An Experience in Stalag Luft 1
1944 - 1945

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2nd Lt. Richard
Raymond Bale

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Grabow is a bodden (bay) off the Baltic Sea

2nd Lieutenant Richard Bale was taken prisoner and moved to North 1 compound at "Stalag Luft 1" near Barth, Germany; located on the Baltic Sea. This Stalag was restricted to Air Force flying personnel only. One other prisoner became a life long friend, Jack Cuthbertson, who stood up for Dick at his wedding in Detroit.


The memorial is physically on the site where the German administration buildings were located. On the boulder are two bronze plaques, one written in German, the other in English. To one side of the boulder are four flag poles flying British, American, Russian and the POW/MIA flags. Forming the apex of a triangle, there are three types of trees: American pine, British oak and Russian birch. This triangle can very well be distinguished in Google Earth. Click Image


There photos available of the guys. Dick is not spotted.
He could be 2 from left, back row.
Click image


POW's arrive by train at Barth, Germany. Click image

On May 1, 1945 the prisoners at Barth were liberated by Russian forces. Dick was flown to “Camp Lucky Strike” near La Harve, France to wait for orders for transportation home.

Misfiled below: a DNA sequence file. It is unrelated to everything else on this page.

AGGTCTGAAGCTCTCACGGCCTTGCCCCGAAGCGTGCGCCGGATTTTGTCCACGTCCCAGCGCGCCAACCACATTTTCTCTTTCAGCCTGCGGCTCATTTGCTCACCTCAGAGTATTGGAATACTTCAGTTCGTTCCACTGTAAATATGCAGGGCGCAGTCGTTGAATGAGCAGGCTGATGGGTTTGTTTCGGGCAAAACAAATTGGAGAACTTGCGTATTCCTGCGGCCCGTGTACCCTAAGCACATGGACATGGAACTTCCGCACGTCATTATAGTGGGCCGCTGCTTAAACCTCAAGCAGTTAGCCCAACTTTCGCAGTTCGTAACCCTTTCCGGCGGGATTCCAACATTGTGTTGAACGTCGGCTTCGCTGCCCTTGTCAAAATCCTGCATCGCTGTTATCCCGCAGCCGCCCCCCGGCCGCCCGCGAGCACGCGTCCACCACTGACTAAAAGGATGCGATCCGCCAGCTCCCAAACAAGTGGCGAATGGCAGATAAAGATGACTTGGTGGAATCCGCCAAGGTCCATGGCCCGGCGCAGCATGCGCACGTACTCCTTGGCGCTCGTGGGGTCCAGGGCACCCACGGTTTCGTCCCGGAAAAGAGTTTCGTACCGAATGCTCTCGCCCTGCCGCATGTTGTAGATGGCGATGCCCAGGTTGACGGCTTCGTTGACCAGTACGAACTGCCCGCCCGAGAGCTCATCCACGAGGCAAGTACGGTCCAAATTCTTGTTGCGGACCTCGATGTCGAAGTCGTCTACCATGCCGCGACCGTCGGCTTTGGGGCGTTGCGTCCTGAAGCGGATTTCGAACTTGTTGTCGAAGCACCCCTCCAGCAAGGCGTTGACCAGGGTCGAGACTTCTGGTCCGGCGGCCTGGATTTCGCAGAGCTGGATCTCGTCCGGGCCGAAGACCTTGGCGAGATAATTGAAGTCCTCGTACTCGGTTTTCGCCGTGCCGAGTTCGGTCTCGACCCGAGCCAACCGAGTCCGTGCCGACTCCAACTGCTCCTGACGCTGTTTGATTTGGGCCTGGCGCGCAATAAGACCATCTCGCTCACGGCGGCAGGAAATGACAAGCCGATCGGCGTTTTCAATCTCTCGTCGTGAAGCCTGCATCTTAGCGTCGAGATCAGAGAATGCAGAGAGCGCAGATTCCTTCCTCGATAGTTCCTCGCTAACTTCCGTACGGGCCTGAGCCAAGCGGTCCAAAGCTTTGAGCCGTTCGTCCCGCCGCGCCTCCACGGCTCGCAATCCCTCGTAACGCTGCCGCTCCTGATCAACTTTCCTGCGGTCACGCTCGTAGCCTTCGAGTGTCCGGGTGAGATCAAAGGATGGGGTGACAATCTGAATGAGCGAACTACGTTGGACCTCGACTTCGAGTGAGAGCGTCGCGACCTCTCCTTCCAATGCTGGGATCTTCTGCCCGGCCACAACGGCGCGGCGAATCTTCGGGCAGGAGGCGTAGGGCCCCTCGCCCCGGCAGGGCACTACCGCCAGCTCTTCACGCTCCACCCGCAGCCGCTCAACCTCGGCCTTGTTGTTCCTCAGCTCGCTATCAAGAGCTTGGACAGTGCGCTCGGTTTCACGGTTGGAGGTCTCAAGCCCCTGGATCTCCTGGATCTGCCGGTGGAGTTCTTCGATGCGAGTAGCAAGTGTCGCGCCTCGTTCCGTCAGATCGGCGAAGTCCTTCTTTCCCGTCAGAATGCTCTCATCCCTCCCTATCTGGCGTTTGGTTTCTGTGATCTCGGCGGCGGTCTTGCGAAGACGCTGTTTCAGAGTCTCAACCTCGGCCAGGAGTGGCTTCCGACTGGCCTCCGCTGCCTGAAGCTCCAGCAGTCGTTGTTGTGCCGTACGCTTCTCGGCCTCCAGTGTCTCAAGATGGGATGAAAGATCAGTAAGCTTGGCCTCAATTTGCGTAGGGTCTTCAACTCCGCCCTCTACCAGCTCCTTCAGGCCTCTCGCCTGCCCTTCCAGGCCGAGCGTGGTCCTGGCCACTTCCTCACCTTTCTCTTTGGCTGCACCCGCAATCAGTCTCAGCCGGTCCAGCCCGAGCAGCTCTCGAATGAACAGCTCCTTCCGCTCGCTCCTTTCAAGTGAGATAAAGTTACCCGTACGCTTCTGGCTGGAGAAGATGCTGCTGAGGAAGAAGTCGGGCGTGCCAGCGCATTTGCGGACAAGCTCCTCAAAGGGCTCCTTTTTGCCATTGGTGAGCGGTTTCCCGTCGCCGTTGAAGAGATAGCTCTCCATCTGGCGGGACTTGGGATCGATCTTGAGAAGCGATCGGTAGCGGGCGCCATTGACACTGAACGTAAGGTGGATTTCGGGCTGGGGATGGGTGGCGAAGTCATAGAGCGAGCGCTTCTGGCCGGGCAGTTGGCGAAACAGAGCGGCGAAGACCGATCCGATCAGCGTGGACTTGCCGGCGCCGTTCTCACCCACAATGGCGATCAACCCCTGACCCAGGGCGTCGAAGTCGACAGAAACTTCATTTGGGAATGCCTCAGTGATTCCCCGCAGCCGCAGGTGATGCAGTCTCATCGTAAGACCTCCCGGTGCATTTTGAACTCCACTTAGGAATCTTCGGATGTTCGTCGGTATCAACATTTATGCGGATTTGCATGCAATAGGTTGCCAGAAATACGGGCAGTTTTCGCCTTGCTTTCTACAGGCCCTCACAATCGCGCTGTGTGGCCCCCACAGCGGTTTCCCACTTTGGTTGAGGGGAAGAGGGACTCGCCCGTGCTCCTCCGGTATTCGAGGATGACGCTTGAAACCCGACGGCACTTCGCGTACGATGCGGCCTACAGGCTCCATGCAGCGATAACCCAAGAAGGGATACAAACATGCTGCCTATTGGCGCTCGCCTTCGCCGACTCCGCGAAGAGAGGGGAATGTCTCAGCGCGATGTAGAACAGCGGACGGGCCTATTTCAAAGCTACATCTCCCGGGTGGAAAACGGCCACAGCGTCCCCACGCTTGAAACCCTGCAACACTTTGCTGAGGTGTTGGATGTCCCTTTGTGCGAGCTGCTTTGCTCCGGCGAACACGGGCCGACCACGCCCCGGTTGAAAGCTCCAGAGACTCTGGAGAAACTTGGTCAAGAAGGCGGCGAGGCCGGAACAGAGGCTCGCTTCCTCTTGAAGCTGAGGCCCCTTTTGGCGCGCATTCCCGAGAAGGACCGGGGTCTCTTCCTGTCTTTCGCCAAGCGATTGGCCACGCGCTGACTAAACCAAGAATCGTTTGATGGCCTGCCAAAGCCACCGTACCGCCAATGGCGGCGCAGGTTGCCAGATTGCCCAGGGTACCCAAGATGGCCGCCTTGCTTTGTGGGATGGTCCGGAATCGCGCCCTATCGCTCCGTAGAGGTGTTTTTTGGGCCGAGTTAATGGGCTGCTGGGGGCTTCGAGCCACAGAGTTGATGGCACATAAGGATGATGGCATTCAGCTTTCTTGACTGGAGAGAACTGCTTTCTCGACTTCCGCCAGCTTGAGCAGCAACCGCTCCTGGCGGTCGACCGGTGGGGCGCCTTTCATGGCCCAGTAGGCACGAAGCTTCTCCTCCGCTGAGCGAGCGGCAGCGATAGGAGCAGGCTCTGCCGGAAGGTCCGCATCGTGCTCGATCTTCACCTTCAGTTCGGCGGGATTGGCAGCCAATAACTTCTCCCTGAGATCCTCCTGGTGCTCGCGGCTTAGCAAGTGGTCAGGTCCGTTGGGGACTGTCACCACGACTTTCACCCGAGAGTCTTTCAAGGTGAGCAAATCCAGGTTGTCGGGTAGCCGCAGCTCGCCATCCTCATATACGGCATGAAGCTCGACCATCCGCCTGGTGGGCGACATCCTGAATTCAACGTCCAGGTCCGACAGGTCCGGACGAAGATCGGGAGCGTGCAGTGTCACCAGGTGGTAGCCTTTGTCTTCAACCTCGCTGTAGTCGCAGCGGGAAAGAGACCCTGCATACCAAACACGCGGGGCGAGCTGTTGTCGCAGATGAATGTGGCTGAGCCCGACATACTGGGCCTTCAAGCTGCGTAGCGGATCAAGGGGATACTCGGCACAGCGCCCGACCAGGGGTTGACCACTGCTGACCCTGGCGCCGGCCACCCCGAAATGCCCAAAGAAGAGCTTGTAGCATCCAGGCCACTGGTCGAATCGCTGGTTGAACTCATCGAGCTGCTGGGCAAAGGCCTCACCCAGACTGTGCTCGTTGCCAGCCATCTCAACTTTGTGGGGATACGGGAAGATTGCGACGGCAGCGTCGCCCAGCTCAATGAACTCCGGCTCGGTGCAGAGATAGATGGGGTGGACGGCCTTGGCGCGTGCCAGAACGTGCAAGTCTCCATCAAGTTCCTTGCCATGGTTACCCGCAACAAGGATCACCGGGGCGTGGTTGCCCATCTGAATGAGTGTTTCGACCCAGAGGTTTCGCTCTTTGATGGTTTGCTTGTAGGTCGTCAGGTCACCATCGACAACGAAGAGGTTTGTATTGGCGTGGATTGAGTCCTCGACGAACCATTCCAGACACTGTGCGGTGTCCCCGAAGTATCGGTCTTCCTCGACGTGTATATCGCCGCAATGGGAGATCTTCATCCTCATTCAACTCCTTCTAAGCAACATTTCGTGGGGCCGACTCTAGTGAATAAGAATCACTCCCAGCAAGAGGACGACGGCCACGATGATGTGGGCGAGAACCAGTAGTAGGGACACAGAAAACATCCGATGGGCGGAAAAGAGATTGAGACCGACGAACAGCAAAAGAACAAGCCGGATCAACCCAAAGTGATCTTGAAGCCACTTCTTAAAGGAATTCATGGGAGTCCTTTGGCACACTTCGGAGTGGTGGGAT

POW's drew many cartoons about their imprisonment. Click Image
Stalag Luft I consisted of a strip of barren land jutting into the Baltic Sea about 105 miles northwest of Berlin.  Two miles south of the main gate a massive Lutheran church marked the northern outskirts of the village of Barth.  A large pine forest bordered the west side of the camp and, to the east and north, the waters of Barth Harbor slashed against the shore less than a mile from the barbed wire fence. 

Enclosing the camp there stretched miles of barbed wire, in two rows four feet apart, attached to 10-foot posts.  Every hundred yards, a Guard Tower mounting a machine gun and a pair of spotlights provided constant vigilance and permitted an unobstructed view of all within the confines of the enclosure. The Stalag was divided into five separate areas, called compounds.  There were four for prison compounds: South or West, North 1, North 2 and North 3.  The fifth area consisted of the German buildings, in the center, well constructed buildings, green grass, and attractive shubbery, "The Oasis" as the prisoners called this area, was in sharp contrast to the prison compounds.

Stalag Luft 1, a P.O.W. camp was opened in 1941, by the end of the war it held 7700 American and 1400 British prisoners. As the Russians advanced on the camp in late April 1945, the Germans wanted to evacuate the prisoners to the west. The SAO (Senior American Officer) refused this, and, after the Germans left, the remaining prisoners were liberated by the Russians on May 1, 1945. The SAO made a quick trip to Bassingbourne, England, to make the authorities aware of the conditions in the camp. Between May 13 - 15, 41 B17-G's evacuated the ex-prisoners from the near-by Barth airfield to a holding centre in France.
 see also http://www.gps-practice-and-fun.com/stalag-luft-1.html

One prisoner's challenge became a career. CLAIR CLINE thought how wonderful it would be to hold a violin again. But finding one in this place would be impossible. Just then he glanced at his cast-aside model, and a thought came to me: I can make one!

There was newspaper published with in the camp called "POW WOW".

Go To Dick's Page